The unreliable 'facts' of a fact-checking site

Tuesday, May 1, 2018
Robert Knight - Guest Columnist

Robert plays fast and loose with the First Amendment and makes Christianity a target. is handy at times.

The "fact check" site is useful when vetting a news story that favors a progressive take. If even the left-leaning Snopes finds it false or mostly false, that's pretty persuasive. But not so much when it comes to something involving conservatives or conservative causes.

This past week, Snopes jumped the shark. In a post about California Assembly Bill 2943, a frightening piece of pure-grade totalitarianism, Snopes belittled a conservative opponent and misrepresented the legislation.

The anti-"conversion therapy" bill sponsored by San Jose Democratic Assemblyman Evan Low basically forbids provision of counseling, books, advice, referrals, etc. aimed at helping someone overcome same-sex desires or transgender identification. In other words, it criminalizes the sexual morality code of every major religion and especially Christianity – the real target.

It should chill every freedom-loving American that this spectacular violation of the First Amendment passed the California House by a vote of 50-18 on April 19 and is now before the state Senate. logoSnopes focused on a response by Republican Assembly member Travis Allen to One America News Network's Liz Wheeler, who asked, "if this bill were to pass, would this prohibit the sale of the Bible, that teaches these things about sexual morality?"

Mr. Allen replied, "Well, literally, according to how this law is written, yes, it would. This is, you know, PC culture, politically correct culture, gone horribly awry."

Snopes smugly informs us that, "California Assembly Bill 2943 does not mention the Bible, Christianity, or religion at all, so when Allen claimed that the legislation would 'literally' prohibit the sale of the Bible, he was stating something that is demonstrably and clearly false."


In a brilliant takedown in The Federalist, author and academic Robert Gagnon explains why Snopes – not Mr. Allen – is dead wrong.

"That the bill doesn't explicitly mention these things is irrelevant if the wording of the bill is broad enough to encompass them," Mr. Gagnon writes. "Sure, it is virtually impossible that California will immediately attempt to ban the sale of the Bible itself. Not even the hard left in California has that kind of chutzpah. But citations of Bible verses in the context of declaring homosexual practice and transgenderism to be morally debased could indeed get one into serious trouble with the law if it comes in the context of selling or advertising a product or service.

"Snopes," he continues, "heavily shades the truth: 'What is clear is that [Assembly member Evan] Low's bill does not seek to outlaw all religious or moral instruction regarding sexuality and sexual orientation.'"

Mr. Gagnon: "Read the bill. There is no religious exemption. There is no restriction to mental health professionals. This is not simply a 'gay conversion ban.'" Which would be bad enough.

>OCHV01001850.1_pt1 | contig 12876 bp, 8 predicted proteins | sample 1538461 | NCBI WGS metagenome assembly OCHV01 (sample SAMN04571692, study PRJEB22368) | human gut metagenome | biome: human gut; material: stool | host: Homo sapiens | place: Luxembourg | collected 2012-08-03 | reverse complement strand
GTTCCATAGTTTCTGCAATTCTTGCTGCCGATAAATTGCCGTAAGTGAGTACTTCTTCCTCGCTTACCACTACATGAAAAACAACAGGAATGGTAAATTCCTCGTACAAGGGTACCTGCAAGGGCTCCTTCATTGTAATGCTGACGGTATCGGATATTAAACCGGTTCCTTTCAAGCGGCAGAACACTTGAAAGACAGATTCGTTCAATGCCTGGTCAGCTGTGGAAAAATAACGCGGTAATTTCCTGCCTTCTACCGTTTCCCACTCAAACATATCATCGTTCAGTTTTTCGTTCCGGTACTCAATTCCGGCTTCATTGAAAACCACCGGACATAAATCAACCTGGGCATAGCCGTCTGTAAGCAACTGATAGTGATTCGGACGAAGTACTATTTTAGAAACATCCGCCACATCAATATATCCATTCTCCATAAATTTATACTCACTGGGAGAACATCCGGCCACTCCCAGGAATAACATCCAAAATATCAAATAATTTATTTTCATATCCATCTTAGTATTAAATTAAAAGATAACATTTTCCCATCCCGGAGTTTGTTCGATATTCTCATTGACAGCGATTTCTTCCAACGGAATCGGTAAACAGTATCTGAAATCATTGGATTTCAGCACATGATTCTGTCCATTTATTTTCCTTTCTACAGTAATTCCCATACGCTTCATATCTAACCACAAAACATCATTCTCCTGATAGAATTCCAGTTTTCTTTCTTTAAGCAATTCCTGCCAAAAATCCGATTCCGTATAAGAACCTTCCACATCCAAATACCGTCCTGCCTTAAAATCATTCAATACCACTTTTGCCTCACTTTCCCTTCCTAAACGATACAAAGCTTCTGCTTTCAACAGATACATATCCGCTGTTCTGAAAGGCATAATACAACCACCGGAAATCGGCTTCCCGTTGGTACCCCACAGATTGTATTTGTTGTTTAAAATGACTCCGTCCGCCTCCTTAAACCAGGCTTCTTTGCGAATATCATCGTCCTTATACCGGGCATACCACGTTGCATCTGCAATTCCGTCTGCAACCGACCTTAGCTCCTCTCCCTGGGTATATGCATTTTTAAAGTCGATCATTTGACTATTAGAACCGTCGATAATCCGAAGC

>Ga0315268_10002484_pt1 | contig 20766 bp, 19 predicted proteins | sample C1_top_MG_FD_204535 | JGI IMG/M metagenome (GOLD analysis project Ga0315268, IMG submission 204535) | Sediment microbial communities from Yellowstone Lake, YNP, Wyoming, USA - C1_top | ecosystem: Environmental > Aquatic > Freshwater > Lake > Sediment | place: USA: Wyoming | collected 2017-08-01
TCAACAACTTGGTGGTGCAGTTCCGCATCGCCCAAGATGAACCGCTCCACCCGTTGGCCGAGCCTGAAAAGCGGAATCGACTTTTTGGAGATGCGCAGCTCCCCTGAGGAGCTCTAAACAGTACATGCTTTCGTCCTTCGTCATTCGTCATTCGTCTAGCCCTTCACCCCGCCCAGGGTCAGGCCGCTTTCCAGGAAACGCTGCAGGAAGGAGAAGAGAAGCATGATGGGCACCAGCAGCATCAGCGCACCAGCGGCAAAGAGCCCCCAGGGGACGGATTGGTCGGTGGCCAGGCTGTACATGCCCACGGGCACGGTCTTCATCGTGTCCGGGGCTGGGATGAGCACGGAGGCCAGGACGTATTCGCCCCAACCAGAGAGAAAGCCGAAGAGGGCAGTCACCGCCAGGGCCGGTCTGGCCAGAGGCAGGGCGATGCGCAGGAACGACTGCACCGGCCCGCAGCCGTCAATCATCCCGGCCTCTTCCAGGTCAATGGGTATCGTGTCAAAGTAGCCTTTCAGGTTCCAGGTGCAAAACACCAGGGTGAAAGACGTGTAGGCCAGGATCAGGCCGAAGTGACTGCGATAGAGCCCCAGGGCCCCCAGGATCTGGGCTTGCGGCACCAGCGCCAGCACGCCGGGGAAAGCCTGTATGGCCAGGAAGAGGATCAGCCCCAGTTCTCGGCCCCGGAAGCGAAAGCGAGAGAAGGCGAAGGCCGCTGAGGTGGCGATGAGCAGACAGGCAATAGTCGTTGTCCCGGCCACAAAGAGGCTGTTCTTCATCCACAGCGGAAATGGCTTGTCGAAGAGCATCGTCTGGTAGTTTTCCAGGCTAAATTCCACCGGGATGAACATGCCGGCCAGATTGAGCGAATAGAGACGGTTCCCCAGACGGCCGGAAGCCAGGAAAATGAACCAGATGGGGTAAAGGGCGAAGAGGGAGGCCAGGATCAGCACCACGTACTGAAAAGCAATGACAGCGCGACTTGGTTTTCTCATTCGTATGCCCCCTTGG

I read the bill. It is sweeping in its breadth. Mr. Low's legislation follows a current California law barring parents from procuring pro-heterosexual licensed counseling for minors, even those who have been molested. Pro-homosexual counseling is OK, of course. Opponents accurately call it the "must stay gay" law.

Liberty Counsel president Mat Staver says the Low bill is "a dramatic infringement on First Amendment rights and is a classic viewpoint discrimination. It declares certain kinds of speech as consumer fraud."

He notes that, "The Bible specifically refers to homosexuality in 1 Corinthians 6:9. Then verse 11 states, 'And such were some of you,' thus clearly stating that through a personal relationship with Jesus Christ, people with same-sex attractions or who engaged in same-sex behavior can change. Advertising this passage or quoting it in a brochure would be considered fraudulent business practices under this bill."

Meanwhile, Snopes is doing its best to persuade Christians not to worry enough to band together to stop these egregious violations.

The fact-checking site was originally founded in 1995 by David and Barbara Mikkelson, who divorced in 2015. In December 2017, Forbes ran a piece that concluded Snopes has major credibility problems such as: David Mikkelson's "responses regarding the hiring of strongly partisan fact checkers and his lack of response on screening and assessment protocols present a deeply troubling picture of a secretive black box that acts as ultimate arbitrator of truth, yet reveals little of its inner workings."

By the way, did you know that in December 2016, Facebook began relying on Snopes to weed out "fake news?"

On the Snopes website, the "About Us" section lists David Mikkelson solely as founder, with no mention whatever of co-founder Barbara Mikkelson, who has been tossed down the memory hole. One of many inconvenient facts omitted by the "fact checker."

Robert Knight is a Washington Times contributor and the author of "A Strong Constitution: What Would America Look Like if We Followed the Law"" (, May 2018). This column first appeared on The Washington Times' website.

This column is printed with permission. Opinions expressed in 'Perspectives' columns published by are the sole responsibility of the article's author(s), or of the person(s) or organization(s) quoted therein, and do not necessarily represent those of the staff or management of, or advertisers who support the American Family News Network,, our parent organization or its other affiliates.

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